Online Publishers Association Now Confusing Content And Communication

from the shift-in-strategies dept

For many years, the Online Publishers’ Assocation (OPA), a trade group representing various online content providers, has tried to push a specific story in the media with incredibly misleading studies. In 2003, 2004 and again in 2005, the OPA wanted the world to believe that people were willing to pay for content online. That was the story that came out in their press release, and that was the story that many in the press ran with — even if it was wrong. The problem was that the OPA was confusing services with content. Specifically, they included dating site subscriptions in their definition of content sites — and that made up a huge portion of the “paid for” online content. But that’s misleading. The people who subscribe to online dating services aren’t buying “content.” They’re buying a service that connects them to other people they hope to date. Unfortunately, in pushing a bogus agenda, they really only succeeded in fooling themselves. It gave hope to a countless number of content providers who now thought the bogus model of charging directly for content was increasingly a sustainable business.

Of course, these days, with publisher after publisher realizing that free content is a better business model (hell, even the paid dating services are getting hit from below by the free dating sites), apparently the OPA realized they couldn’t spin the same story this year. Instead, as reader David informs us, they’re pitching the equally bogus story that the web is increasingly becoming a content platform rather than a communications platform — which simply isn’t true. The value of the internet is always in being a communications platform — and the repeated mistakes that many companies (from the entertainment industry to newspapers) keep making are often due to their inability to understand that simple fact. Having the OPA come out with yet another misleading report on the topic doesn’t help them get there any faster. It will simply encourage more bad business models.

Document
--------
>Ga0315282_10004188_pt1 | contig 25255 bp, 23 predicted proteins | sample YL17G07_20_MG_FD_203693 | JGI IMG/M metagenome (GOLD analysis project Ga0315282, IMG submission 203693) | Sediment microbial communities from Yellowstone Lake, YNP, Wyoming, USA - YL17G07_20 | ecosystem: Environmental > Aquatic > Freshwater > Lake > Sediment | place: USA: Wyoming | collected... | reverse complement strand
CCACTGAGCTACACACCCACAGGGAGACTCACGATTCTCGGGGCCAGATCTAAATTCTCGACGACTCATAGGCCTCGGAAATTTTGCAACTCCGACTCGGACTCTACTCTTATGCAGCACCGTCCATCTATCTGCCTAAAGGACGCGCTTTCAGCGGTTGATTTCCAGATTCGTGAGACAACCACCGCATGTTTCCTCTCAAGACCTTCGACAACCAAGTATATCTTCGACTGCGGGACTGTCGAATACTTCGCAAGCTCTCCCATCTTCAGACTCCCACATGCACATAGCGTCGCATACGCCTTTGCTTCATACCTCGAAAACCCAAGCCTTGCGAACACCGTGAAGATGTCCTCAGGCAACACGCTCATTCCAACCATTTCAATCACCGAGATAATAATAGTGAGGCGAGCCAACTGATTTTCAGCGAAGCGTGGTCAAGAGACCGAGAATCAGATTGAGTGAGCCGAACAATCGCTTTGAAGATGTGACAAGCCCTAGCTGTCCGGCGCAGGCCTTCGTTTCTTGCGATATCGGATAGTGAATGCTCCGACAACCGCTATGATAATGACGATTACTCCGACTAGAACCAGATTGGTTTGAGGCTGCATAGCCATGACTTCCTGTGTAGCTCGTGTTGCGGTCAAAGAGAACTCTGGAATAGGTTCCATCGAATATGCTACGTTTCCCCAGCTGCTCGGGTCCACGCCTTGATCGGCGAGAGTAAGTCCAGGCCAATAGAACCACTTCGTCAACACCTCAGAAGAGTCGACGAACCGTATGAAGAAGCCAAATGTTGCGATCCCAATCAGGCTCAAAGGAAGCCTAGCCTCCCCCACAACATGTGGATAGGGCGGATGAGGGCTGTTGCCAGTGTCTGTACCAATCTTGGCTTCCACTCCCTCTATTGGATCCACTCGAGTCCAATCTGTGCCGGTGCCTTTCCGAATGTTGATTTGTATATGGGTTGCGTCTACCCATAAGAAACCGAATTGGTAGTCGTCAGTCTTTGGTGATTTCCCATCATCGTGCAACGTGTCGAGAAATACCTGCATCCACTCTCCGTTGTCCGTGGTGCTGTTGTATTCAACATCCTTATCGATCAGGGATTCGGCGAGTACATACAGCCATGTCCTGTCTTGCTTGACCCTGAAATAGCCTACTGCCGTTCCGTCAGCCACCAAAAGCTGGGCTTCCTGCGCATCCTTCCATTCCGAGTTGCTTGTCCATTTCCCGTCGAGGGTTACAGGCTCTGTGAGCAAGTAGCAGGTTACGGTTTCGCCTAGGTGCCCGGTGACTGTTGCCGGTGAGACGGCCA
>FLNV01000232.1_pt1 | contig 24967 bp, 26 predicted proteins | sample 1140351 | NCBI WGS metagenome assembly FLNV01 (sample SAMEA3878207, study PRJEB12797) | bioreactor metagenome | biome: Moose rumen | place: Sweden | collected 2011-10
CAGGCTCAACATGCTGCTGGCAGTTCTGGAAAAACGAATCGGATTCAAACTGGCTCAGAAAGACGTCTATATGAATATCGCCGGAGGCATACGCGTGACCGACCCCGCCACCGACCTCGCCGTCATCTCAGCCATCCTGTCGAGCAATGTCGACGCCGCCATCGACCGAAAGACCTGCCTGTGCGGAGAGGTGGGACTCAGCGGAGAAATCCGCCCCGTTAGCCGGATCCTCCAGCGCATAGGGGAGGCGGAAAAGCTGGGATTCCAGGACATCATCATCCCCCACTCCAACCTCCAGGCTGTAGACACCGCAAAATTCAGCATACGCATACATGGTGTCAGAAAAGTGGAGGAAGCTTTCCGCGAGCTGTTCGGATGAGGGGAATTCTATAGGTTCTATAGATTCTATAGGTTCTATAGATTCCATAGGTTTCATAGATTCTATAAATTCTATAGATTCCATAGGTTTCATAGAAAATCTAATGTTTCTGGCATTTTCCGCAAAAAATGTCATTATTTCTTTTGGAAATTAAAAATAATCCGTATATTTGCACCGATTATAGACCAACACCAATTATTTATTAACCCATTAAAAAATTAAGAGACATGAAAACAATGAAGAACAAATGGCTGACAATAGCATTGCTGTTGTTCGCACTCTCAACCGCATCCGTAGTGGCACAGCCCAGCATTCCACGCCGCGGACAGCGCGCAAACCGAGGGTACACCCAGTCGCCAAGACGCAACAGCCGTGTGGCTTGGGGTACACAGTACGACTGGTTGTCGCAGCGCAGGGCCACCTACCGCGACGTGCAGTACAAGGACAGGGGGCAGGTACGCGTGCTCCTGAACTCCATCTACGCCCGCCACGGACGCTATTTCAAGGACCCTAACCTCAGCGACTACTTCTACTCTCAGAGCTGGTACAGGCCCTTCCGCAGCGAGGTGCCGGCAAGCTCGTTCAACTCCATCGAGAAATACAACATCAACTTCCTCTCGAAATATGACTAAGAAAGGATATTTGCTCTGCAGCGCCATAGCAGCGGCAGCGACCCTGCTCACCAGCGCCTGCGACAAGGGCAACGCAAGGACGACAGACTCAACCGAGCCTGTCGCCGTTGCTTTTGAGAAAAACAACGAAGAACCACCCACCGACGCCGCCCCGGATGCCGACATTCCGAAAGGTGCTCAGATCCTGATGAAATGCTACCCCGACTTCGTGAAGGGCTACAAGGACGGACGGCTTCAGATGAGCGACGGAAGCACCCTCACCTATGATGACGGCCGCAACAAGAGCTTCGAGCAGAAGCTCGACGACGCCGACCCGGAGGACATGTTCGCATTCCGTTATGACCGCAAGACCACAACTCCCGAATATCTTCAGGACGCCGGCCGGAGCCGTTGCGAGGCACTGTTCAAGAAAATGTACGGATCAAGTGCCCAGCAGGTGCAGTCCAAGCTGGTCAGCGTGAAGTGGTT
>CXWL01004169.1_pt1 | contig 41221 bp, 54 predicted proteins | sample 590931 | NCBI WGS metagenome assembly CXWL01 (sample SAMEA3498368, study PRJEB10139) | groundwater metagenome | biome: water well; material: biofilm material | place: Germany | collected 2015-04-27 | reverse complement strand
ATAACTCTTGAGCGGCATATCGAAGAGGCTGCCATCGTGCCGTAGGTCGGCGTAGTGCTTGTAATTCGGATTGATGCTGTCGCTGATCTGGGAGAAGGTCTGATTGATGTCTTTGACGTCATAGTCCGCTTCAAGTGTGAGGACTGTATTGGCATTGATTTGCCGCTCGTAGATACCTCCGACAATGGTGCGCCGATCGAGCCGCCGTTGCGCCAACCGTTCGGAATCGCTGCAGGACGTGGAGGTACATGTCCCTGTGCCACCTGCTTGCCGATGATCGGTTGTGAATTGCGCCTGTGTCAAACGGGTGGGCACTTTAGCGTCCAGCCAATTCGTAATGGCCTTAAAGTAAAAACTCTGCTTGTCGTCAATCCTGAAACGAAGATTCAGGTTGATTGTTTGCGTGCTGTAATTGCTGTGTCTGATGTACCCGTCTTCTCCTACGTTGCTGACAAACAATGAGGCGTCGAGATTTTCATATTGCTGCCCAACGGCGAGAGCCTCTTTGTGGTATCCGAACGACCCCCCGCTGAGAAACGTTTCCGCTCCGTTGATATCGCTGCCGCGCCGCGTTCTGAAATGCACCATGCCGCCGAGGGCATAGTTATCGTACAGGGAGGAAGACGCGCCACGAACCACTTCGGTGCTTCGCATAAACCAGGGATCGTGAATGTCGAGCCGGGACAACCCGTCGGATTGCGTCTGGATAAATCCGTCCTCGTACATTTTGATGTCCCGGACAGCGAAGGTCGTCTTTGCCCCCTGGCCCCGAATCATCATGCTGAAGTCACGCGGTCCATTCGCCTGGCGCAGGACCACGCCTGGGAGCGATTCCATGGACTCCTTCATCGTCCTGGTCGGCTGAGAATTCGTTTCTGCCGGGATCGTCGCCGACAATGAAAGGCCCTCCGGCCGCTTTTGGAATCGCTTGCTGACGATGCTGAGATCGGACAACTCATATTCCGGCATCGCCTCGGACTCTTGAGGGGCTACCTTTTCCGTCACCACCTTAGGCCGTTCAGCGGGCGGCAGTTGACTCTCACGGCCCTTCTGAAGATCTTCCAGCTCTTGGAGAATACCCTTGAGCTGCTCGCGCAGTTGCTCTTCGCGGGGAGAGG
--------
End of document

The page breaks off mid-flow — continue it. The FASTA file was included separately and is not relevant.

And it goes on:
Yes, it’s true that content and communication are really closely connected. After all, communication is simply multi-directional content. So what’s wrong with the OPA report? The full methodology isn’t clear, but from the quotes, it sounds like they considered “communications” to be things like email and IM, but anything web-based was counted as “content.” For example, the OPA claims that social networking services helped drive the growth in use of content sites. Say what? Social networking sites? Those are completely about communications, rather than “content” in the online publishers sense. It’s the same thing as the dating sites from past years, just replaced now with social networking sites. Even sites like YouTube are often much more about the communications aspect, than the content. YouTube took off because it was easy to embed a YouTube video, allowing people to “communicate” with the videos on the site, and also because of the nice comment system that was included. Sure, the content is a draw, but it’s the communications part that made it valuable. The OPA seems to totally misunderstand that fact in the blind hope that its “publisher” members will think that their online strategy is correct. And that’s a problem, because such reports will lead more people to focus on bad business models that are about single direction “broadcast” content online, rather than real communications.

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Companies: online publishers assocation

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Comments on “Online Publishers Association Now Confusing Content And Communication”

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mkam says:


2003 and 2004 links (1st paragraph) go to the same page.

“The growing popularity of social networking sites with a heavy focus on content is helping to drive the shift toward spending more time with content, according to Horan.”

I love this statement. Are these people insane? Yea, I am looking at Facebook for the ‘content’ and not to communicate.

anonymous coward says:

“growing popularity of social networking sites”

prove to me that social networking sites are “growing”. customers moving from one site to another does not mean that the industry is growing. it means that there are few barriers to entry, few ways to retain customers, and little customer loyalty.

it is an industry that has peaked. even the established players are barely profitable and the market is still being flooded with half-baked latecomers riding on the over exuberant VC market in this space.

social networking is the next bubble.

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